5 ways to keep your wits about you in midlife

Memory like a sieve? Don’t fret. Here’s how to improve cognition and maintain your mental focus in midlife.

As the years tick on, it’s natural to wonder if your cognitive abilities are still as sharp as they used to be, and memory lapses and the occasional mental fog can be frustrating and alarming.

“A lot of people, when they start getting older, worry that they’re getting dementia, but it’s important to remember that some aspects of cognition do typically diminish over time and it’s just a normal part of ageing,” clinical psychologist and neuropsychologist Dr Marjorie Collins says.

“You think, ‘Where did I put my keys? Where did I put that book?’, but many times it’s not a memory problem, it’s an attention problem – you’ve put the keys down and just haven’t paid much attention.”

Nutritionist and holistic counsellor Fiona Kane says part of the problem is that many of us are living overly busy and complicated lives.

“Particularly the sandwich generation, those women and men who’ve got kids and ageing parents and a career are feeling overwhelmed a lot of the time,” Fiona says.

“It can affect your memory and makes you think there’s something wrong with you when you’re simply stressed.”

The good news is, there are some simple brain boosters to help keep your grey matter fighting fit.

Brain boosters to keep your mind healthy in midlife

1. Test your cognitive function at home

Looking for reassurance that your mind is as sharp as it should be?

There are many quick and easy online tests you can do at home to assess your memory, attention and problem-solving skills.

It could also be worthwhile having a chat with your GP, suggests Dr Collins.

“Your GP is also a good first port of call and can exclude other factors, such as anxiety or depression, which can have a profound impact on your memory,” Dr Collins says.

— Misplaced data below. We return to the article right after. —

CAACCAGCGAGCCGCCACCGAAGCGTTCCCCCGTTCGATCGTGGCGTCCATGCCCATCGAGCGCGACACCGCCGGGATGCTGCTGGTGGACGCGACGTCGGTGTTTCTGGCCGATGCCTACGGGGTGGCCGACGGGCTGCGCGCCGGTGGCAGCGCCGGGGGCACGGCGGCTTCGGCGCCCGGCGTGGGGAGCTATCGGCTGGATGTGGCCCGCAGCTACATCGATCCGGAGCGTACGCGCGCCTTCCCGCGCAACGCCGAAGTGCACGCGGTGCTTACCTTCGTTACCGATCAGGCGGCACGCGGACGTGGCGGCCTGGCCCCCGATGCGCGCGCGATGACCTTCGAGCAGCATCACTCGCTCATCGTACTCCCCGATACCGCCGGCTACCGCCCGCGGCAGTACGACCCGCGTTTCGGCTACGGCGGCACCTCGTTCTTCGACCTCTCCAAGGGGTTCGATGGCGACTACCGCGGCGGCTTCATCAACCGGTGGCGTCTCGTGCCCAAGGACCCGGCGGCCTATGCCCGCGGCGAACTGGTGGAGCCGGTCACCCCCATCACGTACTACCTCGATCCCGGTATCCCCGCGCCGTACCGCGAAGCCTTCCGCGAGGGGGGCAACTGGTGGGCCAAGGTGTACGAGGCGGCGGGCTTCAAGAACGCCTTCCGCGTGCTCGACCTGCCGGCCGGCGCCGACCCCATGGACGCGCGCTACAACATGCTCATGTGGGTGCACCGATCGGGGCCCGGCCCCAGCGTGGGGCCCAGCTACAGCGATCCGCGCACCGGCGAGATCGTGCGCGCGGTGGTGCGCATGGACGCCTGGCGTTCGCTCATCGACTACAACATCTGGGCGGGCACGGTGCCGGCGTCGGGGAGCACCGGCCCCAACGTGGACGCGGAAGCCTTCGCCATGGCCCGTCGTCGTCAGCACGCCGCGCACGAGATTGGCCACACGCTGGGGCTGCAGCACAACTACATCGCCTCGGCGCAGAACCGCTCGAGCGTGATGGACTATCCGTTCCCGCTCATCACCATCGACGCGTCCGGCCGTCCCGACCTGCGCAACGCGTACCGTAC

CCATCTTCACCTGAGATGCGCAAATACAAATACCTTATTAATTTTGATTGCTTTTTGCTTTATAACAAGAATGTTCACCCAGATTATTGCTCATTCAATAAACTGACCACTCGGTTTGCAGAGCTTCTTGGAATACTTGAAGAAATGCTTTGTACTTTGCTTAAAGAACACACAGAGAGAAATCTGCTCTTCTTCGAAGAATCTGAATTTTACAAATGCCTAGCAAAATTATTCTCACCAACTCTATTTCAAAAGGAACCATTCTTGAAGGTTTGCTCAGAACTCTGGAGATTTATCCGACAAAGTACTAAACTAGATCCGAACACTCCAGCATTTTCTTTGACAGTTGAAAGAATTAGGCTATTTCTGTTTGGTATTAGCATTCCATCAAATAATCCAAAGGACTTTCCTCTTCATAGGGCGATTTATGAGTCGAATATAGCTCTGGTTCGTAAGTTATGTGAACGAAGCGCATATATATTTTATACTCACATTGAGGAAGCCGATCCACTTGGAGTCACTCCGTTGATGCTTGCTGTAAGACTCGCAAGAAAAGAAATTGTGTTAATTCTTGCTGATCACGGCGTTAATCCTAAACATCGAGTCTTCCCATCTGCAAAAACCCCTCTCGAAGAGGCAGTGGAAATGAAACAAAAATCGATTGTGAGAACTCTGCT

2. Maintain a healthy diet

Many people, especially women, don’t eat enough protein as they age, Fiona says.

“Proteins in our diet affect brain performance because they provide the amino acids that make up our neurotransmitters,” she says.

Foods containing nutrients including the B vitamins, vitamins E and D, and omega-3 fatty acids have also been linked with improved cognitive function.

3. Exercise regularly

One of the easiest and best things you can do to keep your mind sharp is stay physically active, Dr Collins advises.

Regular physical activity is thought to help maintain blood flow to the brain, with one 2020 study concluding it could potentially help delay one-third of dementia cases worldwide.

“Make it something you enjoy and do about 30 minutes a day, even just a good, brisk walk outside,” Dr Collins says.

4. Get sufficient shut-eye

Your brain, along with your body, needs rest, and countless studies have shown sufficient sleep is crucial for cognitive function.

But, as we age, our sleep patterns can change.

“It (getting sufficient sleep) is the one thing that can become a challenge, particularly for women as they start to get into perimenopause,” Fiona says.

“When possible, aim to get at least seven hours a night.”

If your sleep issues persist, speak to your doctor.

5. Explore mnemonics

Mnemonics are strategies that you can use to improve your memory, Dr Collins says, and can be used to help you remember names, numbers and even a grocery list.

“Developing a rhyme or funny association for someone’s name can make it more tangible,” she explains.

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Written by Liz McGrath.